Writing may come naturally to your teen—or it may be a source of frustration or fear! Give yourself and your teen some breathing room to enjoy the writing process using these simple suggestions. 

The next time you assign a writing project, show your teen that you’re a good sport by writing your own composition. Then ask him to evaluate your writing. This will give your teen practice in editing as he searches for grammatical or punctuation mistakes. You can also suggest he gives you ideas as to how you can improve your paper. These activities will help him to focus his attention on the details of your composition, and also put these same efforts into gaining a better understanding of how to improve his paper.   

If writing does not come easily for you, share this revelation with your teen. This realization—that others find writing to be difficult—may remove some of his reluctance to write. Working on a writing project with your teen can provide an opportunity for the two of you to brainstorm ideas, talk through how best to organize the paper, and give your teen a jump start to approach the writing process with enthusiasm instead of dread.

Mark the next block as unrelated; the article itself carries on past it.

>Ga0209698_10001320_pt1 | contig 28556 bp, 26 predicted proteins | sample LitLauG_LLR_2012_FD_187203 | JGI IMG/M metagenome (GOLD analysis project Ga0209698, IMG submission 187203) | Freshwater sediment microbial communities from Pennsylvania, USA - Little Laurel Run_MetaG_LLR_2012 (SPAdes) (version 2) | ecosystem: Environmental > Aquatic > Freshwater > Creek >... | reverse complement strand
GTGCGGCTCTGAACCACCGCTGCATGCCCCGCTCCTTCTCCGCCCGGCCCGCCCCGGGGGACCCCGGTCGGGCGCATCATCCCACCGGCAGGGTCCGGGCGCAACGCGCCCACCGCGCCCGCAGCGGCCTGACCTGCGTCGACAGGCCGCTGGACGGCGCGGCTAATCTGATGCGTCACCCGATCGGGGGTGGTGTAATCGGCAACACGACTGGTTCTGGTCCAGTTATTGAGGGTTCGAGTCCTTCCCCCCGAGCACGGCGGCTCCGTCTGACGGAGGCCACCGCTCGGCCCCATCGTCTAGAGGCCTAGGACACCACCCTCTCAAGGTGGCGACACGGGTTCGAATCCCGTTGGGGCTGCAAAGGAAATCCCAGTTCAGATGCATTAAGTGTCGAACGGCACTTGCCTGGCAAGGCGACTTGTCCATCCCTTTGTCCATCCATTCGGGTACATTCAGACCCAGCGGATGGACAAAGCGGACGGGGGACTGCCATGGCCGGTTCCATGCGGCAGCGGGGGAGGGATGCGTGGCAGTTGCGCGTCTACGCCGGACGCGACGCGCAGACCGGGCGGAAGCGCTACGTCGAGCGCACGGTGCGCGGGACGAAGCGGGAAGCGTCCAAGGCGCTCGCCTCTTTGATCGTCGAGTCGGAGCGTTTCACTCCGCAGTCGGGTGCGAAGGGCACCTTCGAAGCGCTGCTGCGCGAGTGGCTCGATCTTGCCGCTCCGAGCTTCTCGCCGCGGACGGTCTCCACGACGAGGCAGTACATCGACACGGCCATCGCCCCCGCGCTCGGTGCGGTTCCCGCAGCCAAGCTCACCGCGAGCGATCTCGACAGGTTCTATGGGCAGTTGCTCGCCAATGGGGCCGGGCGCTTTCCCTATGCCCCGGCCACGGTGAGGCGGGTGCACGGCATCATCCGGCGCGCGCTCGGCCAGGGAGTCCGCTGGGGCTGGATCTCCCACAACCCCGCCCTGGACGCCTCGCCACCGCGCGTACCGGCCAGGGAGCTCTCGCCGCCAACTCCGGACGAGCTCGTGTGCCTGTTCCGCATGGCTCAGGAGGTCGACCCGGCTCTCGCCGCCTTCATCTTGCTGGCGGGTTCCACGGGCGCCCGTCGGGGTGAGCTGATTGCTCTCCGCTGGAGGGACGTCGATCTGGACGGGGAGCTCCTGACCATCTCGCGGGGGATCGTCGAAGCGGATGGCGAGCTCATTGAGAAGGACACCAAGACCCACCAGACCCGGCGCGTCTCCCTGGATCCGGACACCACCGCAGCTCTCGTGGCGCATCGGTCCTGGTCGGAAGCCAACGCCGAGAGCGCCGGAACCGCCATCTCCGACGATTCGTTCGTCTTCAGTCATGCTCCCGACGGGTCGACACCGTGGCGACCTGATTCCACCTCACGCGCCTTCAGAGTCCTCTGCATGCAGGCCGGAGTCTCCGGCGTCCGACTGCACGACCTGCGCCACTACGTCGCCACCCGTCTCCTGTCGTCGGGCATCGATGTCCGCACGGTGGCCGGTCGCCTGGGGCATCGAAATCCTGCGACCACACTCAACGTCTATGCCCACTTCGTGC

Not sure where to start? Here are some sample writing prompts:

  • We all have favorite activities that we enjoy. Write an essay convincing readers to try the activity that you enjoy most.
  • Is “an eye for an eye” a good basis for determining an appropriate punishment? Why or why not? Use specific reasons and examples to explain your position.
  • Is reading fiction a waste of time? Why or why not? Explain your answer using specific reasons and examples to support your position.
  • What would improve your hometown? Write an essay convincing town officials to make a change that would improve your neighborhood.
  • Write an essay explaining why you should be admitted to a particular college.
  • Movies and literature often deal with the theme of “counting your blessings.” Tell about an experience that led you to appreciate someone or something you’d taken for granted.
  • First impressions are often very important. Describe a time you got (or gave) the wrong first impression.
  • Every culture has its own rites of passage. Describe your experience with a rite of passage in your culture.
  • Discuss the key events that you would offer to a person writing a biography of your life.
  • Discuss the themes of two fairy tales that you know. Tell how these themes benefit young children.
  • Using a piece of literature that you are familiar with, discuss the theme of personal suffering and loss.

Find many more writing prompts here.

This site also provides rubrics for evaluating writing samples and scored examples of essays. Having your teen read through the scored essays can be beneficial as he makes comparisons between the high and low scoring essays.

Happy Writing!